Mising Culture is one of the most colourful culture of North East India.
  The Mising are the second largest...

History of the Mising People

The Misings are the second largest group amongst the 25 Scheduled Tribes inhabiting Assam, the largest being the Bodos. One of the many Indo-Mongoloid groups of people, the Misings are ethnically close to the Tani groups of people in Arunachal Pradesh, India, especially to the groups known collectively as ADI. They had dwelt for long centuries in the Siang (Tsangpo in Tibet) valley of the eastern Himalayan ranges before their migration to the Brahmaputra (the name of Tsangpo >Siang in Assam) valley in Assam. Their migration to Assam took place in batches and the earliest batches are likely to have already been living in the riverine areas of the valley or in the areas in the Siang valley bordering Assam during the later days of the C hutia kingdom in the middle ages – a kingdom that was overthrown completely toward the end of the sixteenth century by the Tai-Ahom people, who had entered Assam from the northern Myanmar region in 1228 A.D. under the leadership of Siu-ka-pha, and later founded a kingdom that lasted till the advent of the British. This is supported by the fact that the name MIRI already finds a reference, along with Kachari, Khasi, and Garo, in the holy Vaishnavite scripture Kirtan Ghosha, composed by the Assamese saint-poet

Srimanta Sankaradeva (1449 A.D.-1568 A.D.). Barring some oral traditions, there are no written records of their migration and so the exact dates of their migration to the Brahmaputra valley is difficult to ascertain. The basic reason for their migration to the plains in Assam appears to have been the search for more fertile, arable land for cultivation. Although they had their settlements earlier primarily in riverine areas, recurring floods and erosion of extensive areas inhabited and cultivated by them, especially after the earthquake of 1950, have forced many of them to settle in other places, away from rivers. Presently, the population of the Misings is distributed in the eight districts of upper Assam, viz. Tinsukia, Dibrugarh, Sivasagar, Jorhat, Golaghat, Sonitpur, Lakhimpur and Dhemaji with high concentration of their population in the district of Dhemaji and subdivision of Majuli. The Misings also inhabit some pockets of Arunachal Pradesh. According to the census of India 2001, the population of Misings in Assam is 5,87,310 and by now their number may have increased to nearly 7 lakh.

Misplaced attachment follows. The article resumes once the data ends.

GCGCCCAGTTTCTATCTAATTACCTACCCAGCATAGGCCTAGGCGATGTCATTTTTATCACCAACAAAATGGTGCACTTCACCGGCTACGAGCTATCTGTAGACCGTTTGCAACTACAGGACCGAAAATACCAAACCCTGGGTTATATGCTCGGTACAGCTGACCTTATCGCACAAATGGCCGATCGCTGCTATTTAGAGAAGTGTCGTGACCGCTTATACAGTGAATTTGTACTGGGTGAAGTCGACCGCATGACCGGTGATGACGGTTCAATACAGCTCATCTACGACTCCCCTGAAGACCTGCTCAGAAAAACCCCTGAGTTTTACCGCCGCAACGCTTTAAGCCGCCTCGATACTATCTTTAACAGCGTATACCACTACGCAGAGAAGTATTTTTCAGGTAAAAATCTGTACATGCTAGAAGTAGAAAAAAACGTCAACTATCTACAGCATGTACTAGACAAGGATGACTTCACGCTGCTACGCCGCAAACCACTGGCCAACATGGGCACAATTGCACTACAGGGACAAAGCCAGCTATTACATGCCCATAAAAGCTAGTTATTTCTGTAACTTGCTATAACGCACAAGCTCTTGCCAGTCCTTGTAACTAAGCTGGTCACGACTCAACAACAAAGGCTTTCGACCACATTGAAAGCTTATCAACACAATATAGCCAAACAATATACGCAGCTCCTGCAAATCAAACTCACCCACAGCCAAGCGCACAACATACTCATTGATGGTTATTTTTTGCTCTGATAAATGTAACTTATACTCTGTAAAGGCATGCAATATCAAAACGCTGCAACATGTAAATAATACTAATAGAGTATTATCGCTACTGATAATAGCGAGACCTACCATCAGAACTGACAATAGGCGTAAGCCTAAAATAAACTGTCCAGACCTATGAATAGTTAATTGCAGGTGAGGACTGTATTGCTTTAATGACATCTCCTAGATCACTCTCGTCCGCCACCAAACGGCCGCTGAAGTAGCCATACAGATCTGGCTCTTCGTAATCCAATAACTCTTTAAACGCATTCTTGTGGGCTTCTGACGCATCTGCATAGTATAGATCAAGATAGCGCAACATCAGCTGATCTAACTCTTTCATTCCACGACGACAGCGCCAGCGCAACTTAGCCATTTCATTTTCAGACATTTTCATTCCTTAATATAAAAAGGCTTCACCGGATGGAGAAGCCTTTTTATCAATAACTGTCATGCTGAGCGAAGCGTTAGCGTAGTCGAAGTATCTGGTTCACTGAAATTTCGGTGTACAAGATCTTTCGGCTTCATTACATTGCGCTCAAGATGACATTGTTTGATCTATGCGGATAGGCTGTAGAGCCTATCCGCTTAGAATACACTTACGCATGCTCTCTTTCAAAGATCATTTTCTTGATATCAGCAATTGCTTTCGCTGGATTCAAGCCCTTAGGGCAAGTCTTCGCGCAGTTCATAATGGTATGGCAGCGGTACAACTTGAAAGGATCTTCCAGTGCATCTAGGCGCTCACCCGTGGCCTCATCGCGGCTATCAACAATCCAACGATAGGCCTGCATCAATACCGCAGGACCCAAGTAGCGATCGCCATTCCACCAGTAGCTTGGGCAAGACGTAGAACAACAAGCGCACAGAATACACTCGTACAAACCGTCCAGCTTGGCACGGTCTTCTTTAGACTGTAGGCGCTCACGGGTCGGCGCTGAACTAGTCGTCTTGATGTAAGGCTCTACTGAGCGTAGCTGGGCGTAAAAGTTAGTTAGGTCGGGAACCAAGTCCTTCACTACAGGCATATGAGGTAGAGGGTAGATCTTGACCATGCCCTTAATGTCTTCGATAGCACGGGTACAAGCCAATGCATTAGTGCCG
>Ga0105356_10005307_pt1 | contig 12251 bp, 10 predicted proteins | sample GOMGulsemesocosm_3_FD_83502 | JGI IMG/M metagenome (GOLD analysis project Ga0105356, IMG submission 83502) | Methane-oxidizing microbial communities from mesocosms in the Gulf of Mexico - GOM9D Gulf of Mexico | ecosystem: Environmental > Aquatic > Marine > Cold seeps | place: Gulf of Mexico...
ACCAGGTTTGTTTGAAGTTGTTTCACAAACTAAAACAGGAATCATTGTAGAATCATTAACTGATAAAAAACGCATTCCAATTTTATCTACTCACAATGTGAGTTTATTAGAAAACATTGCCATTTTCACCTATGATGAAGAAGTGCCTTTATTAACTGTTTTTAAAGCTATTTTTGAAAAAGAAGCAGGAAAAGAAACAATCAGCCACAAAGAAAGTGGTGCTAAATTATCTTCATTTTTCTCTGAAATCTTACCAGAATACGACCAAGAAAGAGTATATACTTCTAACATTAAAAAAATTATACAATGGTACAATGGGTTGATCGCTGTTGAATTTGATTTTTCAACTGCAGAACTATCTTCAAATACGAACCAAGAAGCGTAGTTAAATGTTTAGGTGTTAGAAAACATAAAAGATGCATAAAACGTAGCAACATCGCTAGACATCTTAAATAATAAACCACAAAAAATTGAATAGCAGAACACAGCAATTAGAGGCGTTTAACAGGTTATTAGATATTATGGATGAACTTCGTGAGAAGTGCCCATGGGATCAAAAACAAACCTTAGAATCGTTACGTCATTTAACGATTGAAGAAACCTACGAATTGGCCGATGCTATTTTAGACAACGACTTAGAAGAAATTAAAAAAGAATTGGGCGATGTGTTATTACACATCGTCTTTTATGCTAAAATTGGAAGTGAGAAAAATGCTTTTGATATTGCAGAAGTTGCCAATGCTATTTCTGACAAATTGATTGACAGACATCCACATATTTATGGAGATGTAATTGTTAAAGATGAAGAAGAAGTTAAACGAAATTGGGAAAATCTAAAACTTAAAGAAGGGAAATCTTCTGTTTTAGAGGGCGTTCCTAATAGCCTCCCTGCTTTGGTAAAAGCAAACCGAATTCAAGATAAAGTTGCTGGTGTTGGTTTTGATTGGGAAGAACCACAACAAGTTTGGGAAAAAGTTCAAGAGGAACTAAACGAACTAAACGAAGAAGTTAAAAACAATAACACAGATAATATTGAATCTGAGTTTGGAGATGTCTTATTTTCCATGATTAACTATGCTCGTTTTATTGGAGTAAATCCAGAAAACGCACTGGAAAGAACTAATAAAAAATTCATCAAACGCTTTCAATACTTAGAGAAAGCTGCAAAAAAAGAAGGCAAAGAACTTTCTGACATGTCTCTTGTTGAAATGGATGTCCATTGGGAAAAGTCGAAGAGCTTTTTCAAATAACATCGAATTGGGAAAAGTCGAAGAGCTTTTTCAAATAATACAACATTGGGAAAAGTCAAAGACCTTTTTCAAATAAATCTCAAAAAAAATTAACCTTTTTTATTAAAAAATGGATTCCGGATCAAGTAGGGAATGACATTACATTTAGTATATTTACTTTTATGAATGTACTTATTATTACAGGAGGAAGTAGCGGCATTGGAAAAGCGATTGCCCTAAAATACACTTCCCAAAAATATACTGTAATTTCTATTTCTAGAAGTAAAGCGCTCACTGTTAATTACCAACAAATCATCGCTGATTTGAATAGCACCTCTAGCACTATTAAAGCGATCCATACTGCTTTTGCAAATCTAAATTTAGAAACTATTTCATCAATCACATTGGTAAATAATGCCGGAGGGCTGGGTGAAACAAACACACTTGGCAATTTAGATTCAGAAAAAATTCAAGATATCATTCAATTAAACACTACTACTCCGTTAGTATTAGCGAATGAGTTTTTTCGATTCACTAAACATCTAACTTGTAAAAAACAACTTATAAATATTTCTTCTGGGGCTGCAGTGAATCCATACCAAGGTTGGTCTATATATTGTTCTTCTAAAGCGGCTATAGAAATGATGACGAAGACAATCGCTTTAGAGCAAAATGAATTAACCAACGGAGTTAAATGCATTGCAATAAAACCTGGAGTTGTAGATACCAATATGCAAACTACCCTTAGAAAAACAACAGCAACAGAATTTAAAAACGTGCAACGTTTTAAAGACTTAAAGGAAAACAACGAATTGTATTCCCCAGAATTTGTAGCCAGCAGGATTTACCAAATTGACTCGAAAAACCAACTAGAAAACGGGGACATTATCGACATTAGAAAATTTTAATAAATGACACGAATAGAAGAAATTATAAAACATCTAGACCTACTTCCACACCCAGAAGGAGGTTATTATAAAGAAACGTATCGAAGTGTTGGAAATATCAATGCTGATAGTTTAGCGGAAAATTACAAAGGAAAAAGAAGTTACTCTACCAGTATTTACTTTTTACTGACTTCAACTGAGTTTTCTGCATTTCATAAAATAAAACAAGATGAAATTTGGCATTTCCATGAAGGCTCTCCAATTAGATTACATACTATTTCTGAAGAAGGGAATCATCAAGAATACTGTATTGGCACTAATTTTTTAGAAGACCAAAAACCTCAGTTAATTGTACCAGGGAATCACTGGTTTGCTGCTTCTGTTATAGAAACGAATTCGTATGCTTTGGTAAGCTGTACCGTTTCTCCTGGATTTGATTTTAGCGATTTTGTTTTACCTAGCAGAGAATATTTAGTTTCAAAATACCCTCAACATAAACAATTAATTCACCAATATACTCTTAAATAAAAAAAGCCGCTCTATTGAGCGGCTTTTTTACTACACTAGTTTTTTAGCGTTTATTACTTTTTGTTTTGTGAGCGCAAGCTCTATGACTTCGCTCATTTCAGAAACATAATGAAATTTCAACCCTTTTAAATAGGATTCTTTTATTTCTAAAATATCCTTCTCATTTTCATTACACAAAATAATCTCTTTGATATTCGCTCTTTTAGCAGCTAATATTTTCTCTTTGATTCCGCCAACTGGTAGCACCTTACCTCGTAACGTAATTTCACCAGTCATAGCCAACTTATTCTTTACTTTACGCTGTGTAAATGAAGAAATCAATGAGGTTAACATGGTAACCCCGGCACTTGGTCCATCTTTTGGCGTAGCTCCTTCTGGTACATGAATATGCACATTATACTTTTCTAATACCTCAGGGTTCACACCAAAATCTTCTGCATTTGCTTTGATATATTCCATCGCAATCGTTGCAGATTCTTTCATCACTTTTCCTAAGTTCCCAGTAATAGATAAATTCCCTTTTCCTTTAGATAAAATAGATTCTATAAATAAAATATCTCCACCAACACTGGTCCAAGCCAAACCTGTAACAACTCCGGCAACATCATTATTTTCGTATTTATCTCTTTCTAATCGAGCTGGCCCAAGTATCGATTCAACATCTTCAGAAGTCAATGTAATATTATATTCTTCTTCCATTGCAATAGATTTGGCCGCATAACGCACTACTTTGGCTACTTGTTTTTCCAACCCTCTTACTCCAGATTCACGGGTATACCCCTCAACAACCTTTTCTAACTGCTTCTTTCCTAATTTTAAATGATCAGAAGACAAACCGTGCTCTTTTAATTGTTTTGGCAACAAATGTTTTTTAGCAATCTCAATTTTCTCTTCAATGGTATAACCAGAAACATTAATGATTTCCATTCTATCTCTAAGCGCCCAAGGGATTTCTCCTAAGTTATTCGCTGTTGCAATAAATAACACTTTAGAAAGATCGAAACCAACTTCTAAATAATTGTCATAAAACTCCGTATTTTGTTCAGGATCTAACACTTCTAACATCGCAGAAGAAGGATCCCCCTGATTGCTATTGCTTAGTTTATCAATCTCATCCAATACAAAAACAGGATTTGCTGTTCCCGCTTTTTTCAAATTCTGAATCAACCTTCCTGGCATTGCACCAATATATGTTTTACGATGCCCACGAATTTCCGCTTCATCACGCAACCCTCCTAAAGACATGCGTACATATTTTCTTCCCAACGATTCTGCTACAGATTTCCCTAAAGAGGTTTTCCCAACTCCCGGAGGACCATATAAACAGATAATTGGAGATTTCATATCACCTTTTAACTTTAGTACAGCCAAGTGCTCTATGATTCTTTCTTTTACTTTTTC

Final Result Sheet of Mising Language Certificate Examination, 2015.

• MAK has started Mising Language Certificate Course from 5th June, 2015 at 60 centres in Assam. Anybody willing to enrol may contact the nearest BAK i.e. branch of Mising Agom Kébang immediately, All prescribed books for the syllabus of the course are available in the Head office of MAK, Karichuk, Dhemaji and MAK Library at Gogamukh on payment.

• The 22nd Biennial Session of Mising Agom Kébang will be held in the 1st part of January,2016 at Goroimari, Bhimpara of Lakhimpur District, Assam

• The second Gomnu Workshop of MAK (Session 2014-2016) was held in Hotel Brindavan, Sivasagar on 16th, 17th and 18th January 2015

• An official discussion between Mising Agom Kebang and Mising Autonomous Council regarding development of Mising language was held on 29th December 2014 in the office chamber of the Chief Executive Councillor, MAC, Gogamukh of Dhemaji district.

• Glossary Workshop held on 30,31 August'2014 and 1 September'2014 at Hotel Nibedan, Guwahati

• A team of delegate from MAK met VC, DU and GU seperately in the month May'2014 and discussed about the introduction of PG Diploma Course of Mising languange. Bothe the VC's given their positive ascent to the team for introduction of the course.

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